After each chaos drill we conduct a quick take-in session for each of the triggered failures, and ask ourselves the following questions:

  1. Did the system handle the failure case correctly?
  2. Was our alerting strategy effective?
  3. Did the team have the knowledge to handle, and troubleshoot the failure?
  4. Was the issue investigated thoroughly?

These take-ins lead to super valuable inputs, which we probably wouldn’t collect any other way.

How did we kick this off?

Before we started running the chaos drills, there were a lot of concerns about the value of such drills, and the time it will require. Well, since eliminating our fear from production is one of the key goals of this activity, we had to take care of that first.

"I must not fear.
 Fear is the mind-killer.
 Fear is the little-death that brings total obliteration.
 I will face my fear.
 I will permit it to pass over me and through me.
 And when it has gone past I will turn the inner eye to see its path.
 Where the fear has gone there will be nothing. Only I will remain."

(Litany Against Fear - Frank Herbert - Dune)

So we started a series of chats with the teams, in order to understand what was bothering them, and found ways to mitigate it. So here goes:

  • There’s an obvious need to avoid unnecessary damage.
    • We’ve created filters to ensure only approved targets get to participate in the drills.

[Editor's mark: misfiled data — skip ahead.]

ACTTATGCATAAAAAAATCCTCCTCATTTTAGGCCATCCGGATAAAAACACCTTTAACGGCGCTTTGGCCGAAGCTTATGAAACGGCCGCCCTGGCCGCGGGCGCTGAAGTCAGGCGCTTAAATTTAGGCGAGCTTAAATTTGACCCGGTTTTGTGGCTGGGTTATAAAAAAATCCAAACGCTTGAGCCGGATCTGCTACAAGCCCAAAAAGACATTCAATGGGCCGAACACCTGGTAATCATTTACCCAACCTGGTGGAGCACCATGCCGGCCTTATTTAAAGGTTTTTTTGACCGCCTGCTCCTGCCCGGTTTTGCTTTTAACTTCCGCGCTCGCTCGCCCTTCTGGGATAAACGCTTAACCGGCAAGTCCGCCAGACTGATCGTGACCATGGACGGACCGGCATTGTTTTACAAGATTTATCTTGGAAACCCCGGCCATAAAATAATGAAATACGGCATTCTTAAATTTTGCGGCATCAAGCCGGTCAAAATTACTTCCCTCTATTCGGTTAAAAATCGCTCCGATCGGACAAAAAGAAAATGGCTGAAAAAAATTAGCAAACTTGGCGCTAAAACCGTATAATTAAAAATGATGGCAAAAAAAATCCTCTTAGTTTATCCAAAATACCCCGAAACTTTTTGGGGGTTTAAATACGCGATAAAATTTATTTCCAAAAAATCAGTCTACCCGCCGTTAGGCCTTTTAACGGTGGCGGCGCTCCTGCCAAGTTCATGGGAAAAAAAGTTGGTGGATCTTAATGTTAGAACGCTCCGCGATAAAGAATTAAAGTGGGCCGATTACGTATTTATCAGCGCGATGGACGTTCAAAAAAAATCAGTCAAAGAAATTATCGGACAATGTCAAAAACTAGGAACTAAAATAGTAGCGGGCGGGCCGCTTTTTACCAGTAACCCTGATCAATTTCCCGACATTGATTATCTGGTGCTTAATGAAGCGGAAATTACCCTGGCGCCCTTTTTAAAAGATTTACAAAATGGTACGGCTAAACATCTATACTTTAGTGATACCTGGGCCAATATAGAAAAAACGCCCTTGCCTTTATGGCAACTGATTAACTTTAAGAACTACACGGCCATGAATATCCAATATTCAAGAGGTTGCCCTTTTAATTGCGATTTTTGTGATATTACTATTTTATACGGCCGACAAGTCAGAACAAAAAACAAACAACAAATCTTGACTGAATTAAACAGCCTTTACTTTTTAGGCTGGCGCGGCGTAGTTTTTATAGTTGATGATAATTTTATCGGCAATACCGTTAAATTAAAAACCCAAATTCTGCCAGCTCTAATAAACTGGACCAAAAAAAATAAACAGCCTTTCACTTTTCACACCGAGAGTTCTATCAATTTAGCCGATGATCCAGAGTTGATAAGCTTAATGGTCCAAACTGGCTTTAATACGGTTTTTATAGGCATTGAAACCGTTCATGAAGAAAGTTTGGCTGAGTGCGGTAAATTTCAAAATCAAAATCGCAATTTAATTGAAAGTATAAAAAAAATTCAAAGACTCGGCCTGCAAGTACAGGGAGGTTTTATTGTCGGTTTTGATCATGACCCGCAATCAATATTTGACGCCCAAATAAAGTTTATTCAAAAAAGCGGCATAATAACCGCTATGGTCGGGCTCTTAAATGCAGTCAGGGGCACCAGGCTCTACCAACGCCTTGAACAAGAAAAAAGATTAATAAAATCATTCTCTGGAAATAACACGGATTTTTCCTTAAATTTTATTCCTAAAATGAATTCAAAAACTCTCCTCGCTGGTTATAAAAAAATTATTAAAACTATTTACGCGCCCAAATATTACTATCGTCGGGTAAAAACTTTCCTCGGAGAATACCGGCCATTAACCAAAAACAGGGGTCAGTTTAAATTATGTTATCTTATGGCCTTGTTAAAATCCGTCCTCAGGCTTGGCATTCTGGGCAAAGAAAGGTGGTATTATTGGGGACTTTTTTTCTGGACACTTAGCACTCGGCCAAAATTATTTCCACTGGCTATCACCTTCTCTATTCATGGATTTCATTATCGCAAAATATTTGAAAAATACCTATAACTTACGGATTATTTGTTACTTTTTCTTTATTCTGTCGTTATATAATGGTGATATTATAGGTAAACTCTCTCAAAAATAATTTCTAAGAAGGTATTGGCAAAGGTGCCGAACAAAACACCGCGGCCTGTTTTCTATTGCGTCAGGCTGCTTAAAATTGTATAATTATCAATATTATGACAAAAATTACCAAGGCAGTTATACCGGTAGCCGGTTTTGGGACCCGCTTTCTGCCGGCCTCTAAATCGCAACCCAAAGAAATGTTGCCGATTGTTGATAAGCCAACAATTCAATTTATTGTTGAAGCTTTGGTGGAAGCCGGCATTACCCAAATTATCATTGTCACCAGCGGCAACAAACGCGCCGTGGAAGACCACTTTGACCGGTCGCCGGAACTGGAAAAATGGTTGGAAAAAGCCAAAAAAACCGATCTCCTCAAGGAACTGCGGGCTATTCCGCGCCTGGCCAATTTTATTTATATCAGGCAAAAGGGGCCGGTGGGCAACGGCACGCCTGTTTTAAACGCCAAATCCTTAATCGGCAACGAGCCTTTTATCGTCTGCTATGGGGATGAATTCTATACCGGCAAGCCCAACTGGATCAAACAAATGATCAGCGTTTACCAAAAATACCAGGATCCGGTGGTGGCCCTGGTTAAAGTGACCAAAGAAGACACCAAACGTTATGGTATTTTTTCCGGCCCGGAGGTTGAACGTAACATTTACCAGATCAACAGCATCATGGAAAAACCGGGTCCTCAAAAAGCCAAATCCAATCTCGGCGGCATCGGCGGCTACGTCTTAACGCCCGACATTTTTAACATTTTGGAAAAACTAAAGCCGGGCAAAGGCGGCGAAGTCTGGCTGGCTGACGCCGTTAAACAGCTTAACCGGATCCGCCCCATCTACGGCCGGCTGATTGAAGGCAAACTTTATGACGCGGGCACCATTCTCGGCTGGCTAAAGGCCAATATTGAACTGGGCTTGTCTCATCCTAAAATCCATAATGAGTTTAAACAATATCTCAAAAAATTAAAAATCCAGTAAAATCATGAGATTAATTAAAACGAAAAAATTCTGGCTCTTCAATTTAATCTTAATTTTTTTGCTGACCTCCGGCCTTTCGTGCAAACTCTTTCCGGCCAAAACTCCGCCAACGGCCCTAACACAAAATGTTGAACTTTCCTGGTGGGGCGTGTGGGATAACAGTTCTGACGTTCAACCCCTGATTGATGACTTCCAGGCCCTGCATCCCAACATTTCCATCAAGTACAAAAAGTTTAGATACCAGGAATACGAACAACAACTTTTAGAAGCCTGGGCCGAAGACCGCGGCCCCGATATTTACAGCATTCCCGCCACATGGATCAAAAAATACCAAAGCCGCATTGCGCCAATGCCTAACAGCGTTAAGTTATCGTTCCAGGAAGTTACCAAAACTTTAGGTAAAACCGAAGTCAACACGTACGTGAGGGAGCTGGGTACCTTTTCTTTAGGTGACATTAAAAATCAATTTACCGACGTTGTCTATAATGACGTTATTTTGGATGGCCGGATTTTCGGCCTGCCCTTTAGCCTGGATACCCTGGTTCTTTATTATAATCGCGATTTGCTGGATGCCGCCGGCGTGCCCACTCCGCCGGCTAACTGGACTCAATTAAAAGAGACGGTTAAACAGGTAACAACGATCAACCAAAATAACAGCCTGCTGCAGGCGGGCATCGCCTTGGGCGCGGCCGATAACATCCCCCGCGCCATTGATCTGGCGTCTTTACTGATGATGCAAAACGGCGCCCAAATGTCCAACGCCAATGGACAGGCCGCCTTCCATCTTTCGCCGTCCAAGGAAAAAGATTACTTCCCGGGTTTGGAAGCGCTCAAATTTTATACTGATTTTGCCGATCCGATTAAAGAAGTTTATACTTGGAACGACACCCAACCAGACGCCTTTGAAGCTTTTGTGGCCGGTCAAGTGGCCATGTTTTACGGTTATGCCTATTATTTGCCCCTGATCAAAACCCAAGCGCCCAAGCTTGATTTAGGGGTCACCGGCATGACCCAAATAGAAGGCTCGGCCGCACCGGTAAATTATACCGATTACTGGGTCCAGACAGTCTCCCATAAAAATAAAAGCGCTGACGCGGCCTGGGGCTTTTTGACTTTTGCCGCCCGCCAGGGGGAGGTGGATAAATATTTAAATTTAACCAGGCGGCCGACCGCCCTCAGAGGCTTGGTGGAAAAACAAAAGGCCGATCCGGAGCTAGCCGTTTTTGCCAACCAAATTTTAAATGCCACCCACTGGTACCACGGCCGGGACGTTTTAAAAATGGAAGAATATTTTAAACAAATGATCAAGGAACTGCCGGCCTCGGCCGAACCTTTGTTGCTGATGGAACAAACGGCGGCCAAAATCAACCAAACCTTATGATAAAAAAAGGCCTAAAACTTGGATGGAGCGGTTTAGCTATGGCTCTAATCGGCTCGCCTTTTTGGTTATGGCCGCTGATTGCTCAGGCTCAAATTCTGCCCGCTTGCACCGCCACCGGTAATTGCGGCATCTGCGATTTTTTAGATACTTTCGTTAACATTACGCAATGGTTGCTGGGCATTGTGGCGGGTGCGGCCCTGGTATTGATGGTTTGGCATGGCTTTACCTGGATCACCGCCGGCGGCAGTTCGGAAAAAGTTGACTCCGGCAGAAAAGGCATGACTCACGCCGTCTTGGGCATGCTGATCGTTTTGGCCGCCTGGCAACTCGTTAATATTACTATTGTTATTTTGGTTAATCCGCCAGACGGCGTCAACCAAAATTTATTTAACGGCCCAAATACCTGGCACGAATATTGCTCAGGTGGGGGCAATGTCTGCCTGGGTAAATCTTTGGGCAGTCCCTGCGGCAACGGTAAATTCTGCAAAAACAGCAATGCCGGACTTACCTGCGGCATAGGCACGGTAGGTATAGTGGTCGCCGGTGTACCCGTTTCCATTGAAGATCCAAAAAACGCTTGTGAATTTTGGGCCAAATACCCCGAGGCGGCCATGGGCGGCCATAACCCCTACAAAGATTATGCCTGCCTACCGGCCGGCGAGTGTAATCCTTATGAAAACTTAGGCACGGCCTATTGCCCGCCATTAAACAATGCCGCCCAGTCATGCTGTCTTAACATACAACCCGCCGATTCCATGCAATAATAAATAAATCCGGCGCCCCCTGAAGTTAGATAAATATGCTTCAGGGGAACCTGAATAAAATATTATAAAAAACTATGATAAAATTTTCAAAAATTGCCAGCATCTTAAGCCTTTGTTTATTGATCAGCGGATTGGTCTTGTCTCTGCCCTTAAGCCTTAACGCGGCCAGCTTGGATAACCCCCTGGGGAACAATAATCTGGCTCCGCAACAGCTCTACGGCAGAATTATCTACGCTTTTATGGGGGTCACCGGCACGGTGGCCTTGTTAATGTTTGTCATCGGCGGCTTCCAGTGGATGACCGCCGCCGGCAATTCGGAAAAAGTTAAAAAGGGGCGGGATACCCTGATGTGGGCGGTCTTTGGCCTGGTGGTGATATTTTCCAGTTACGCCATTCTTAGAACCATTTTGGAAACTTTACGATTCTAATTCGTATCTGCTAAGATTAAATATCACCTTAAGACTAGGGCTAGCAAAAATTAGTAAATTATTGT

This has a side effect of pre-marking areas in the code we need to take care of.
    • We currently schedule drills via statuspage.io, so teams know when to be ready, and if the time is inappropriate,
      we reschedule.
    • When we introduce a new kind of fault, we let everybody know, and explain what should they prepare for in advance.
    • We started out from minor faults like graceful shutdowns, continued to graceless shutdowns,
      and moved on to more interesting testing like faulty network emulation.
  • We’ve measured the time teams spent on these drills, and it turned out to be negligible.
    Most of the time was spent on preparations. For example ensuring we have proper alerting,
    and correct resilience features in the clients.
    This is actually something you need to do anyway. At the end of the day, we’ve heard no complaints about interruptions, nor time waste.
  • We’ve made sure teams, and engineers on call were not left on their own. We wanted everybody to learn